In a move that could significantly affect the greening of campaign '80, the Federal Election Commission has decided to seek a court ruling on the constitutionality of the independent committees that plan to spend millions of dollars to help Ronald Reagan capture the presidency.
The FEC action was promptly hailed by President Carter's campaign officials. Campaign counsel Tim Smith called the decision "a very significant and positive step from our standpoint."
The FEC decision came to a 4-to-2 vote in a closed meeting Wednesday, according to FEC officials. Two Republicans, Max Friedersdorf and Joan Aikkens, cast the negative votes.
The commission's third Republican, Frank Reiche, voted in favor of the action, joining three Democrats, Robert Tiernan, Thomas E. Harris and John McGarry.
The commission decided to file suit in U.S. District Court contending that the so-called independent political spending committees are in fact covered under a section of the Internal Revenue Code. This section prohibits committees from spending more than $1,000 in behalf of a candidate who has been declared eligible to receive public funds for a campaign.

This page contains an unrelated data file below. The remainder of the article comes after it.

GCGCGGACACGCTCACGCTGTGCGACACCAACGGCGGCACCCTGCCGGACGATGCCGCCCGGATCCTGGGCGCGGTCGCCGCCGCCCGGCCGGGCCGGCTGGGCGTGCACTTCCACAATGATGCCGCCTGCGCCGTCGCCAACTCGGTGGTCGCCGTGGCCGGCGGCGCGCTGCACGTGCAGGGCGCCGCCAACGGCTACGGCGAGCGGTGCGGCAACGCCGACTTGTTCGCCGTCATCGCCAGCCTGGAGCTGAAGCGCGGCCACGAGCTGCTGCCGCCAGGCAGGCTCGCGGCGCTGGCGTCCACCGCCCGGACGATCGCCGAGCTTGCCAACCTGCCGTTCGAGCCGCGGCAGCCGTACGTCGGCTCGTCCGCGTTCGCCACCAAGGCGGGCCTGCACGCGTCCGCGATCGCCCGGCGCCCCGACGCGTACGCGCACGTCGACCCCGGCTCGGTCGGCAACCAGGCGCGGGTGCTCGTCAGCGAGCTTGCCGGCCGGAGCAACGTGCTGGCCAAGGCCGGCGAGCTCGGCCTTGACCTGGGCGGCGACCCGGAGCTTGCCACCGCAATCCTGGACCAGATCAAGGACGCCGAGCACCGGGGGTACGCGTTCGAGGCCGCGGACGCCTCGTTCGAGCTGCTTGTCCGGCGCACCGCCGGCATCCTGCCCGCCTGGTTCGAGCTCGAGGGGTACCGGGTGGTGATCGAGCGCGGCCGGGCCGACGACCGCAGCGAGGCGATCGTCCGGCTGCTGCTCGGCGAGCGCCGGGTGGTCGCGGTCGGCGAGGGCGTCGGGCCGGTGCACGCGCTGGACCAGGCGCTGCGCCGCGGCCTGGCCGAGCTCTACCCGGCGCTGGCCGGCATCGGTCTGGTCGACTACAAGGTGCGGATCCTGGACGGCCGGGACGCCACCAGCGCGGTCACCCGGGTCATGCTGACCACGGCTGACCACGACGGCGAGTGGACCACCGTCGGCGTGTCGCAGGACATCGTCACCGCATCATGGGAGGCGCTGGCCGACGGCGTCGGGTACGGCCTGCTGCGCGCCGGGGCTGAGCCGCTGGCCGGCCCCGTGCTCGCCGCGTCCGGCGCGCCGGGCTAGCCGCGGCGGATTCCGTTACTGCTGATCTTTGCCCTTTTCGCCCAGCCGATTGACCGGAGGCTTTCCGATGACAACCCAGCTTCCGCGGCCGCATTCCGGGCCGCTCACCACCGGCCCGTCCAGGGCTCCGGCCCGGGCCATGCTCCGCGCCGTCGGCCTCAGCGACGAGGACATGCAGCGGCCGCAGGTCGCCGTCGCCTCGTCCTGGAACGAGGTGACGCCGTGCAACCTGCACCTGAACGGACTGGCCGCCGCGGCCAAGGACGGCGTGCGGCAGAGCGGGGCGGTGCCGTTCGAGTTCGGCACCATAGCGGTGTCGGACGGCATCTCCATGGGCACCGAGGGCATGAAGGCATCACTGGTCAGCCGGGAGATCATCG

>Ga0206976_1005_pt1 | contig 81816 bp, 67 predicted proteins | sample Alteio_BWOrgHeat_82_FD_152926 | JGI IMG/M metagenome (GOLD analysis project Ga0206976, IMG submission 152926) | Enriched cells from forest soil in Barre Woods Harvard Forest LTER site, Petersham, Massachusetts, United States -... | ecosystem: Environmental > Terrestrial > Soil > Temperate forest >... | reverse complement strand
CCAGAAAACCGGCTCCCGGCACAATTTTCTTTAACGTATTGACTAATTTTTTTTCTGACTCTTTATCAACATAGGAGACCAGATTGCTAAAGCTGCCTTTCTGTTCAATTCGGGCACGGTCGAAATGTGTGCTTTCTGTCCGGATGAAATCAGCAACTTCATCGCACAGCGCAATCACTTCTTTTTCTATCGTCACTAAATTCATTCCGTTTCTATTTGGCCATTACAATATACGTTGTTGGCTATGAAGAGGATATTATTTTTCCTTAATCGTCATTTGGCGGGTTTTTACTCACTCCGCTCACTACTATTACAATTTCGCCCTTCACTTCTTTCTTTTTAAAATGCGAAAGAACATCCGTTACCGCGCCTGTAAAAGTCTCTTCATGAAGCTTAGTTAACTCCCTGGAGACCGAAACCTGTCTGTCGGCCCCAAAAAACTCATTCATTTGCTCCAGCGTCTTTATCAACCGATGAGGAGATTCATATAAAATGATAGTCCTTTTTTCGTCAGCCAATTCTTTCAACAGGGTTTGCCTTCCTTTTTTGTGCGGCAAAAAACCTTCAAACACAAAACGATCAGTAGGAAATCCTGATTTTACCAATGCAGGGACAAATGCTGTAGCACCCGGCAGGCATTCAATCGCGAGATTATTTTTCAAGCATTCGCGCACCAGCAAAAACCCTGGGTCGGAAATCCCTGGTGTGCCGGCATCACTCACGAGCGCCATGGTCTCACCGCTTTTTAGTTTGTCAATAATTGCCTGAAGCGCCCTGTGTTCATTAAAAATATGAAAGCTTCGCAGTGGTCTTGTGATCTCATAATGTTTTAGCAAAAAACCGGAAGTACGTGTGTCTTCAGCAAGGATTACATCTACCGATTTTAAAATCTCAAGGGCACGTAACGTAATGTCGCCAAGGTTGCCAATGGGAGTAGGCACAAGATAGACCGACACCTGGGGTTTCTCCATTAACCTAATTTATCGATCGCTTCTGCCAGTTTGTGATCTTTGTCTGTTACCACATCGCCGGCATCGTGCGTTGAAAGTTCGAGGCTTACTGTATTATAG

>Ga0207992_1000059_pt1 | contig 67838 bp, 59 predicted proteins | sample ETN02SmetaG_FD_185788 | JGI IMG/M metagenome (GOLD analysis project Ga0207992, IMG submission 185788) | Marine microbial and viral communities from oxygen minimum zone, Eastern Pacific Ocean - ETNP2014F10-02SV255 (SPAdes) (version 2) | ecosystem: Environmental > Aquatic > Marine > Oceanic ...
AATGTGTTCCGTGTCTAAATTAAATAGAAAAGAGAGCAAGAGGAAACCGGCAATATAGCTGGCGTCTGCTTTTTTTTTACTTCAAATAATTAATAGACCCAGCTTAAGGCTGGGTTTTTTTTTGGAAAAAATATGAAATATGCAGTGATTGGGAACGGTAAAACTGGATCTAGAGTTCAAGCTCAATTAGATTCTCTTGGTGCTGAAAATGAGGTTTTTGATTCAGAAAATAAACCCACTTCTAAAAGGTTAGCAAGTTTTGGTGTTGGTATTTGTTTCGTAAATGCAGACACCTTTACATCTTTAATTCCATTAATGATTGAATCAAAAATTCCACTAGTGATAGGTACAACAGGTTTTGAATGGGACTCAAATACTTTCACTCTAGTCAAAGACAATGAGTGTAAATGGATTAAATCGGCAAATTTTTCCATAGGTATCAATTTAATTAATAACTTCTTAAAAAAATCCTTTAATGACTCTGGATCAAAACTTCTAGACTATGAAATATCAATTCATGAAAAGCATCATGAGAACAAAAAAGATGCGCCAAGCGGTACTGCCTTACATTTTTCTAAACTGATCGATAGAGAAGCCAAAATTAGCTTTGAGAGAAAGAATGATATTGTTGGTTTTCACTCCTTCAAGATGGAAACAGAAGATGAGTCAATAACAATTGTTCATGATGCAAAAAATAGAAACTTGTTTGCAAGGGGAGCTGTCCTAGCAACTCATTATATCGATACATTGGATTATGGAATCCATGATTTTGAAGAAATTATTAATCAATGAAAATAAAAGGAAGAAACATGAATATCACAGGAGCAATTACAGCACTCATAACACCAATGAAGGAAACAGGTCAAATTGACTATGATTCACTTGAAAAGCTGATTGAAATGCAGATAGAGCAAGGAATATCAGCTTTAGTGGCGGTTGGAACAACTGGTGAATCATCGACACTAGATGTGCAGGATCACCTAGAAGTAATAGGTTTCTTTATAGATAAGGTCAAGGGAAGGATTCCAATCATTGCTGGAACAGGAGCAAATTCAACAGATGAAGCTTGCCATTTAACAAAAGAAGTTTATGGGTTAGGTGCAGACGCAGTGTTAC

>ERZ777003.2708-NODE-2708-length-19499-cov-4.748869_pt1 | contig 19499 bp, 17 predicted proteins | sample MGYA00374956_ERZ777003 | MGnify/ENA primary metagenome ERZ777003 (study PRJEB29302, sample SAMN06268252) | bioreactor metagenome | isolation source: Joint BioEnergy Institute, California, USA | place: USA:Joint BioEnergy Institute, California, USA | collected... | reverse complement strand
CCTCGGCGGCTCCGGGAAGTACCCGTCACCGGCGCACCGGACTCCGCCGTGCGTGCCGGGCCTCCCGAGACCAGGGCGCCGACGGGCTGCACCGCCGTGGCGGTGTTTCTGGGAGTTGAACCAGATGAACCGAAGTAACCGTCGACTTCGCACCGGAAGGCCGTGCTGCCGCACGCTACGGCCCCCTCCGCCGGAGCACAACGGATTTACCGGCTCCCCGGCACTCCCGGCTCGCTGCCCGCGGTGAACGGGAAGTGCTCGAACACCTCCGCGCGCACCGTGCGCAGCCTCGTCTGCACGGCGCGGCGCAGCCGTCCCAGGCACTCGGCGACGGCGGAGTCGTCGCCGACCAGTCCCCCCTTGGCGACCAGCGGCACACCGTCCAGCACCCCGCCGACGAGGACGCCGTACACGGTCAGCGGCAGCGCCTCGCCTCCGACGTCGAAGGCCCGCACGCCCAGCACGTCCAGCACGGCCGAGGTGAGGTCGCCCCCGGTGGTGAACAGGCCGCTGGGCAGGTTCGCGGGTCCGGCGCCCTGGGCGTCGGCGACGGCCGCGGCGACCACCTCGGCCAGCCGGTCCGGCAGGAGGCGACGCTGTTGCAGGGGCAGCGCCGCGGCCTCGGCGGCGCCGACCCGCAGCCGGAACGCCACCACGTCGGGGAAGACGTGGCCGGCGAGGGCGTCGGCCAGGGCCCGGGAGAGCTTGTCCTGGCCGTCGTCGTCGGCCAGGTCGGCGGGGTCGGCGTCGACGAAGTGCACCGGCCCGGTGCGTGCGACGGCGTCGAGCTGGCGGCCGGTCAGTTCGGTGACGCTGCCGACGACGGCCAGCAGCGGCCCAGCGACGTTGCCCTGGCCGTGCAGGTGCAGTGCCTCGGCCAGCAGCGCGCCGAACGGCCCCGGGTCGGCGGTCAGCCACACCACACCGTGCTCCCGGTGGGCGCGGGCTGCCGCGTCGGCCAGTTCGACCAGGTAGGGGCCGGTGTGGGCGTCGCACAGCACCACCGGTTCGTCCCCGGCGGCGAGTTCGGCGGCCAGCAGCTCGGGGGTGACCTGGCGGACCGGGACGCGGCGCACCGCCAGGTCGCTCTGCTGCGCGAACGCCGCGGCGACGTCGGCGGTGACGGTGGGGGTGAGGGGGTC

Common Cause has already filed suit in District Court to apply the Internal Revenue Code provision to one of the Reagan committees, Americans for Change, which is headed by Sen. Harrison Schmitt (R-N.M.). This committee has announced plans to spend upward of $20 million.
The FEC voted to intervene in the Common Cause action by asking the court to dismiss that suit and then filing a suit of its own. FEC officials said the commission's suit would differ from that of Common Cause, seeking not enforcement action but a "declaratory judgment." Carter campaign officials said the FEC informed them in a letter that the commission will seek to have the court decide whether the Internal Revenue Code provision applies to the independent committees, and whether such application is constitutional.
In 1976, the Supreme Court declared unconstitutional an independent-expenditure restriction in the Federal Election Campaign Act, on grounds that it violated the right of free speech. But that court ruling on the federal campaign act did not directly apply to the Internal Revenue Code.
The Carter-Mondale campaign and the Democratic National Committee had filed a complaint with the FEC contending that the Reagan campaign should not be eligible for public financing if it is the beneficiary of expenditures from the several independent committees that are being created by prominent Republicans.
Presidential candidates can receive approximately $29 million in federal funds, but cannot also receive private contributions.
The law permits unlimited independent expenditures by individuals or committees as long as there is no contact or coordination between them and the candidate's campaign officials. The Democrats contend that since the independent committees are organized by prominent Republicans, they cannot be considered as truly independent of the Reagan campaign.